3. Combine the chickpeas, techina sauce, salt, and cumin in a food processor. Puree the hummus for several minutes until it is smooth and uber-creamy. Then puree it some more! To serve, spread the hummus in a shallow bowl, dust with paprika, top with parsley, more tehina sauce if you like, and drizzle generously with olive oil.

Yield: 3 1/2 cups

Basic Techina Sauce

This simple sauce is one of my basic building blocks and is so versatile that once you master it, there are a million things you can do with it. The important step here is to allow the garlic and lemon juice to hang out for ten minutes after blending but before adding the jarred techina. This step helps stabilize the garlic and prevents it from fermenting and turning sour and aggressive, which is the problem with a lot of techina sauces (and therefore the hummus made from them).

Because you’re making an emulsion (oil-based techina incorporated into water and lemon juice), the techina sauce can sometimes separate or seize up. Don’t panic! Keep a glass of ice water nearby and add a few tablespoons at a time to the lemon juice–techina mixture while you’re whisking, until your creamy emulsion returns.

  1. Break up the head of garlic with your hands, letting the unpeeled cloves fall into a blender. Add the lemon juice and ½ teaspoon of the salt. Blend on high for a few seconds until you have a coarse puree. Let the mixture stand for 10 minutes to let the garlic mellow.
  2. Pour the mixture through a fine-mesh strainer set over a large mixing bowl, pressing on the solids to extract as much liquid as possible. Discard the solids. Add the techina to the strained lemon juice in the bowl, along with the cumin and 1 teaspoon of the salt.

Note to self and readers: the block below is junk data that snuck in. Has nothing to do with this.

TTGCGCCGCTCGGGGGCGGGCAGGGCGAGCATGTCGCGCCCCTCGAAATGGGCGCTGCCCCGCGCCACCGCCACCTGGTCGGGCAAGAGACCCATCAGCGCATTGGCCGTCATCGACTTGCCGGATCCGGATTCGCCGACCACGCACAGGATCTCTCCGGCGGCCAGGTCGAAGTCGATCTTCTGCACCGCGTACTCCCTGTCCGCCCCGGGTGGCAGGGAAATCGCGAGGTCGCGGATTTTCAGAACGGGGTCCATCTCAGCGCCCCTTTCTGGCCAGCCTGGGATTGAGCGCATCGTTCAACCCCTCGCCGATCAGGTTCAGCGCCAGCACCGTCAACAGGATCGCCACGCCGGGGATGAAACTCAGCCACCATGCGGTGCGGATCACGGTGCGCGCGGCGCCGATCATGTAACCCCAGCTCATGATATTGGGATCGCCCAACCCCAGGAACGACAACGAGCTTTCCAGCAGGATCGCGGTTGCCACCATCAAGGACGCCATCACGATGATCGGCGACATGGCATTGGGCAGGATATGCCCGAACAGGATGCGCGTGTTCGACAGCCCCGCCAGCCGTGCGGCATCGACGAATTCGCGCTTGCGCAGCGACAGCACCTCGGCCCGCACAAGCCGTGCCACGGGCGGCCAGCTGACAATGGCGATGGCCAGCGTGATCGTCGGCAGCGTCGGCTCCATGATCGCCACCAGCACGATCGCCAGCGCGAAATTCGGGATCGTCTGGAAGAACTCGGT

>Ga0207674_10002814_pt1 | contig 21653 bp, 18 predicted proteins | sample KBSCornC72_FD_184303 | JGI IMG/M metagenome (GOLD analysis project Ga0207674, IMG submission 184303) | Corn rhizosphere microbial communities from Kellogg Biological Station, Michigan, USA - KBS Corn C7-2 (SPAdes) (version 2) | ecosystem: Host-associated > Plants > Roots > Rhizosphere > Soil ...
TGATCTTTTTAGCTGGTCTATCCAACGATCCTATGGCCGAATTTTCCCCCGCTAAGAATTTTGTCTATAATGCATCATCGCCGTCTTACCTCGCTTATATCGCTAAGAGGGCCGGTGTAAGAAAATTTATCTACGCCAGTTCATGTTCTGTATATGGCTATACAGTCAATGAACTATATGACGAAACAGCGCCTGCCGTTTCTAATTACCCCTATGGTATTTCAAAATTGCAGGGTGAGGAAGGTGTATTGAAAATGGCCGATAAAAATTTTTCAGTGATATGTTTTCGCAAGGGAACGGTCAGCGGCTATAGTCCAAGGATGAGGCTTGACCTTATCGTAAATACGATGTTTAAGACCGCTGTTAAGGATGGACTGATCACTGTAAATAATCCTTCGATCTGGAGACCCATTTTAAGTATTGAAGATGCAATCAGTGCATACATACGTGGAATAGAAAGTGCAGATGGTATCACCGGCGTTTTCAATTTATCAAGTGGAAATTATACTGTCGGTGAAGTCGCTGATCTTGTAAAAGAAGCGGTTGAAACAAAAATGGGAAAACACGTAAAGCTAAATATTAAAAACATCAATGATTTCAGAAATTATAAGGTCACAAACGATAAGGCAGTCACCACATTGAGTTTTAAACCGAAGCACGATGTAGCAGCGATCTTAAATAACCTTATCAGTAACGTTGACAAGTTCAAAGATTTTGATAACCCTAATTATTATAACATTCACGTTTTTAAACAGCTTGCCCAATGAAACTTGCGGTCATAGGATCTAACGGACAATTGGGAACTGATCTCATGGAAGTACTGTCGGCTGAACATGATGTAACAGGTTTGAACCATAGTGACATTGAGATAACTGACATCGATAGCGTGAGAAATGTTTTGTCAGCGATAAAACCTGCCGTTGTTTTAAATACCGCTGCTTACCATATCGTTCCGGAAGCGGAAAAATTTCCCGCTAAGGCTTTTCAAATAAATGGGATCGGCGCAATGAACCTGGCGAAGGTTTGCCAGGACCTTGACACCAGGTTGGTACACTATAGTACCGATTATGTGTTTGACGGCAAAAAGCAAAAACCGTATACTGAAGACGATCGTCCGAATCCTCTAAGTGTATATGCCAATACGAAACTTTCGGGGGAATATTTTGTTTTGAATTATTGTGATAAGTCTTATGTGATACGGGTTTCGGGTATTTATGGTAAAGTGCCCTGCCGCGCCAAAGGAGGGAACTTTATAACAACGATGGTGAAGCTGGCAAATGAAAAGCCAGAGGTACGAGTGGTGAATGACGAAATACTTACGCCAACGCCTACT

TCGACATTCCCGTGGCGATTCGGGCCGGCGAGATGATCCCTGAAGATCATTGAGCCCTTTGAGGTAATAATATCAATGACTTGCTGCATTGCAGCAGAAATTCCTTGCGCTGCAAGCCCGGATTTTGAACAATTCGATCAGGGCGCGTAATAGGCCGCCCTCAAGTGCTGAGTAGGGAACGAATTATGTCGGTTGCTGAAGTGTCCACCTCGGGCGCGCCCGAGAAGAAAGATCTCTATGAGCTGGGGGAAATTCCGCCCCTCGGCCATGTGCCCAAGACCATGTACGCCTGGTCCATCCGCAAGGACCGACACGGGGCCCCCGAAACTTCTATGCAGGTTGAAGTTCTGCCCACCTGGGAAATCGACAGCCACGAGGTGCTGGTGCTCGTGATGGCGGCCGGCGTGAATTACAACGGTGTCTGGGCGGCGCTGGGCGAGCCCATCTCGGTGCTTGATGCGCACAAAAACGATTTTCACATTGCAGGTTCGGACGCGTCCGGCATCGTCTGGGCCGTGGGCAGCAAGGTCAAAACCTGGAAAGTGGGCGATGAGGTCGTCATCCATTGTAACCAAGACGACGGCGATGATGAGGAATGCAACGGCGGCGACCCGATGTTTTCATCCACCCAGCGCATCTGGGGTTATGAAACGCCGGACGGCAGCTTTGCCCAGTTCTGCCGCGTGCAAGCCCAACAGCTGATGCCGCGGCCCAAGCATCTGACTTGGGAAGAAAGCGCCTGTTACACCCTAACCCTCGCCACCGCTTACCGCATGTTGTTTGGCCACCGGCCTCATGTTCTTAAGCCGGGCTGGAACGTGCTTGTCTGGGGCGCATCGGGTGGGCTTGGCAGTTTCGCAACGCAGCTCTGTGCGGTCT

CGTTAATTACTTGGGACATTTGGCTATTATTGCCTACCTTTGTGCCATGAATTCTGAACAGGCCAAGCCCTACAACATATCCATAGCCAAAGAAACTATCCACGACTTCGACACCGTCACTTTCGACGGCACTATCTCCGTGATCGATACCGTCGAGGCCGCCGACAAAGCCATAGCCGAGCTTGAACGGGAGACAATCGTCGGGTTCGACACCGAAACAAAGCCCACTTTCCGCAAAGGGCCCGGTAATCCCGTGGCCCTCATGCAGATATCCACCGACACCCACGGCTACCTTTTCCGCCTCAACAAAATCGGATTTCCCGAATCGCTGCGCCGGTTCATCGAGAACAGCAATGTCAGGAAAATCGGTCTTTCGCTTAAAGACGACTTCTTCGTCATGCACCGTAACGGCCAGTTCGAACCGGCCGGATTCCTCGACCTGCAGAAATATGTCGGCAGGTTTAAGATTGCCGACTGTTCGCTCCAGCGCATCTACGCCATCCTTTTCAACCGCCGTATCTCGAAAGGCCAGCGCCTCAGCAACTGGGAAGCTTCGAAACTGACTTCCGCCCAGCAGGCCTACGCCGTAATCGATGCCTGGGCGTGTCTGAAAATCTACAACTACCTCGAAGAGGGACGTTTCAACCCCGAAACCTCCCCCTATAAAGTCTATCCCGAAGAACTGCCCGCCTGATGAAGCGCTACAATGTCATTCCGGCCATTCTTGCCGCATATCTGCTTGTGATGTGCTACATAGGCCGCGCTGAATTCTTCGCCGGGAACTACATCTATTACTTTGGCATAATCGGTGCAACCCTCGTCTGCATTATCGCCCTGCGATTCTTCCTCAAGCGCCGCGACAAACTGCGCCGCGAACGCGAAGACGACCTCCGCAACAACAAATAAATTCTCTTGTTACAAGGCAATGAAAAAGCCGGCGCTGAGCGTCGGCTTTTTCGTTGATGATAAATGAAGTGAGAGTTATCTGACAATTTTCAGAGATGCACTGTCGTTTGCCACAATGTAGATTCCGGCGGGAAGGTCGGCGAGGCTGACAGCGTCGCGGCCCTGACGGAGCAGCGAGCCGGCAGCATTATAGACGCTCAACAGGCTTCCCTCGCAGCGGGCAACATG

3. Whisk the mixture together until smooth (or use a food processor), adding ice water, a few tablespoons at a time, to thin it out. The sauce will lighten in color as you whisk. When the tehina seizes up or tightens, keep adding ice water, bit by bit (about 1½ cups in total), whisking energetically until you have a perfectly smooth, creamy, thick sauce.
  4. Taste and add up to 1½ teaspoons more salt and cumin if you like. If you’re not using the sauce immediately, whisk in a few extra tablespoons of ice water to loosen it before refrigerating. The tehina sauce will keep a week refrigerated, or it can be frozen for up to a month.

Yield: 4 cups

​Excerpted with permission from ZAHAV by Michael Solomonov. Copyright © 2015 by Michael Solomonov and Steven Cook. Photography © 2015 by Mike Persico. Reprinted by permission of Houghton Mifflin Harcourt Publishing Company. All rights reserved.

Chef Michael Solomonov was born in Israel and grew up in Pittsburgh. He and Steven Cook are the co-owners of CookNSolo Restaurants, home to some of Philadelphia's most distinctive culinary concepts, including Zahav, Federal Donuts, Abe Fisher, Dizengoff, Rooster Soup Co., and Goldie. They are a combined four-time James Beard Award Winners, including the 2016 "Best International Cookbook" and "Book of the Year" awards for their first cookbook, Zahav, and a 2011 "Best Chef Mid-Atlantic" win for Solomonov and who in May, was named the 2017 JBF's "Outstanding Chef".

Israeli Hummus

Orly Ziv

This recipe is the superstar of any culinary tour in Israel. Although you can use canned chickpeas, if you want to make authentic hummus you must start with dried chickpeas. It takes a little bit of forethought, but not that much more work, and it's worth it.

2 cups dried chickpeas
1 medium onion, peeled and cut into quarters
5 cloves garlic
1 bunch fresh parsley (optional)
1 teaspoon cumin (optional)
4-5 tablespoons tahini
Juice of 1 lemon
Olive oil
Coarsely chopped parsley leaves
1/2 bunch fresh parsley
1/2 bunch fresh cilantro
  1. Put the chickpeas in a large bowl, cover with water and soak overnight. Change the soaking water at least once.